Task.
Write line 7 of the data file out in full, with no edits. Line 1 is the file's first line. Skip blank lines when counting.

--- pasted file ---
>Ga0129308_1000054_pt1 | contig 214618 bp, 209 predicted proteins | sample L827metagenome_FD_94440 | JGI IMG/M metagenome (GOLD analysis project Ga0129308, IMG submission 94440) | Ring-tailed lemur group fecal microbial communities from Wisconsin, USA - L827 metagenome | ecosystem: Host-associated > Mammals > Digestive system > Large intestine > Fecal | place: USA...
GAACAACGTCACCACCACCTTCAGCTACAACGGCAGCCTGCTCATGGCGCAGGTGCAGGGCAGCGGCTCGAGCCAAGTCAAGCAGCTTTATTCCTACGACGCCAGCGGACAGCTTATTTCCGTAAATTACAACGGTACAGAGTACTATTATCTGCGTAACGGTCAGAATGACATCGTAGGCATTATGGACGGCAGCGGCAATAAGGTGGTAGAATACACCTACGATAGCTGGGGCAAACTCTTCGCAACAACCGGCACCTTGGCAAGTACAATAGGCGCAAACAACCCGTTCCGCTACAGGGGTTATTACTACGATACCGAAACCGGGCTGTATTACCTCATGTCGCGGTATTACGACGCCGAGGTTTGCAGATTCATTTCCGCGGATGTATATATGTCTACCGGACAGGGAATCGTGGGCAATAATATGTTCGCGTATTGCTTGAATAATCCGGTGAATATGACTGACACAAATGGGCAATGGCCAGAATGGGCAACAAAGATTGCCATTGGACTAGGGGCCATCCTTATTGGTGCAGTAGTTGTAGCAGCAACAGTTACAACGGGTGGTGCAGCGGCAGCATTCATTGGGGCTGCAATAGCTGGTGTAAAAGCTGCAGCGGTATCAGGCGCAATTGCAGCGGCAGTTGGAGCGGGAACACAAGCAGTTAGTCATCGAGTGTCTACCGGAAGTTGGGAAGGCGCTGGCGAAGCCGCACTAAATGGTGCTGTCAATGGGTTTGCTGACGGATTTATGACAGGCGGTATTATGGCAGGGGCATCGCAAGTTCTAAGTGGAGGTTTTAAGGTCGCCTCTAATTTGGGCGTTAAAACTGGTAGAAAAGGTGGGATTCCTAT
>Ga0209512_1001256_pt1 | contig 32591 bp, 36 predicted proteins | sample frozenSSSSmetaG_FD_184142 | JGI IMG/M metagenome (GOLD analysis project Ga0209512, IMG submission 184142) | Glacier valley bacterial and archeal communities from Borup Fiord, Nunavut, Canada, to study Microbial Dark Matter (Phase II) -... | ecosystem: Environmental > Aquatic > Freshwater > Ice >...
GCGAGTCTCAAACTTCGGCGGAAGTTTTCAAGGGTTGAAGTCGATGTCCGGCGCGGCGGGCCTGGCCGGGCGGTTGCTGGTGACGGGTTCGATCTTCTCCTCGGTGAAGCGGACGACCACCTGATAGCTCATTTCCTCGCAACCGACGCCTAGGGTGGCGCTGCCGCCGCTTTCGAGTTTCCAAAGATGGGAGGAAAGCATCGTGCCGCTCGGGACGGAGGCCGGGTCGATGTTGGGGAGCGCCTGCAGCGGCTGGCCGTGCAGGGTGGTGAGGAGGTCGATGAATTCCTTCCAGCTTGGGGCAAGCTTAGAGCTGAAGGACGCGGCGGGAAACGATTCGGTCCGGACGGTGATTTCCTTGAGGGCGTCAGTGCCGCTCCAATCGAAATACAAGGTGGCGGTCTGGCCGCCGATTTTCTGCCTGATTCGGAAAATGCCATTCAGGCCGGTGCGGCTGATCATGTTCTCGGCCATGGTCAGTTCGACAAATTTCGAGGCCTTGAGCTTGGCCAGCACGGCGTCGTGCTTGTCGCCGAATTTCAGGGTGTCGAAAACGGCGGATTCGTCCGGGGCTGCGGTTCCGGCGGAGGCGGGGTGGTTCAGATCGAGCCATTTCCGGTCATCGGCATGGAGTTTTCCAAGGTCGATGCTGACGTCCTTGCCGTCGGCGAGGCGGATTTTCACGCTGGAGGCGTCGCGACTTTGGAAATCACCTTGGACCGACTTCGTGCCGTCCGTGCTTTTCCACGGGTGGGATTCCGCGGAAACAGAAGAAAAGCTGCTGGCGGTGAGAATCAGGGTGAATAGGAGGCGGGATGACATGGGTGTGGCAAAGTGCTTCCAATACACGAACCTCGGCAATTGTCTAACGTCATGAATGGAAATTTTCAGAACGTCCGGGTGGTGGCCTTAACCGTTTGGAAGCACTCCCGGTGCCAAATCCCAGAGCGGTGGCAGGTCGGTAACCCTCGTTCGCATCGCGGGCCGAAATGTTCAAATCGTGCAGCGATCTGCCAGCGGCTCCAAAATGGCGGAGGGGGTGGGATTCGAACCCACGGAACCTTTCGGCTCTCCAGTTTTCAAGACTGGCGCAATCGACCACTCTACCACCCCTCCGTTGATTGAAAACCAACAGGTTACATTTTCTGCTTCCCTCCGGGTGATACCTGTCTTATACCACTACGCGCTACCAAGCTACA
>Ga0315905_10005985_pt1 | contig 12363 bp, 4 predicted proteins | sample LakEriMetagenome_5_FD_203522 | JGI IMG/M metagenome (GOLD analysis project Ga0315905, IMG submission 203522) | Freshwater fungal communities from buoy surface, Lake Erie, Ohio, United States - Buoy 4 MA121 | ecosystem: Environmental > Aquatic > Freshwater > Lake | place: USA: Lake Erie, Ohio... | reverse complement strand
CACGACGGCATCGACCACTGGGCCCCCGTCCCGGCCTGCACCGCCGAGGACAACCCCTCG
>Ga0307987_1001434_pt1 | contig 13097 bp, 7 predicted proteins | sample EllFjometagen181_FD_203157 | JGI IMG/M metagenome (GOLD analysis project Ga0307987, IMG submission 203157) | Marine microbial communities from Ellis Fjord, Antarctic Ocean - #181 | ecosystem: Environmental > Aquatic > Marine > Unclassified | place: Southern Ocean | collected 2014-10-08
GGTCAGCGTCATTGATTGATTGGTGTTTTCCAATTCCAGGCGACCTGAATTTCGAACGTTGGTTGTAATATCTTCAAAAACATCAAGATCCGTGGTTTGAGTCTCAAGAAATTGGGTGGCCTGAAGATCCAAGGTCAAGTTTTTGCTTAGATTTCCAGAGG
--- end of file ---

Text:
>Ga0307987_1001434_pt1 | contig 13097 bp, 7 predicted proteins | sample EllFjometagen181_FD_203157 | JGI IMG/M metagenome (GOLD analysis project Ga0307987, IMG submission 203157) | Marine microbial communities from Ellis Fjord, Antarctic Ocean - #181 | ecosystem: Environmental > Aquatic > Marine > Unclassified | place: Southern Ocean | collected 2014-10-08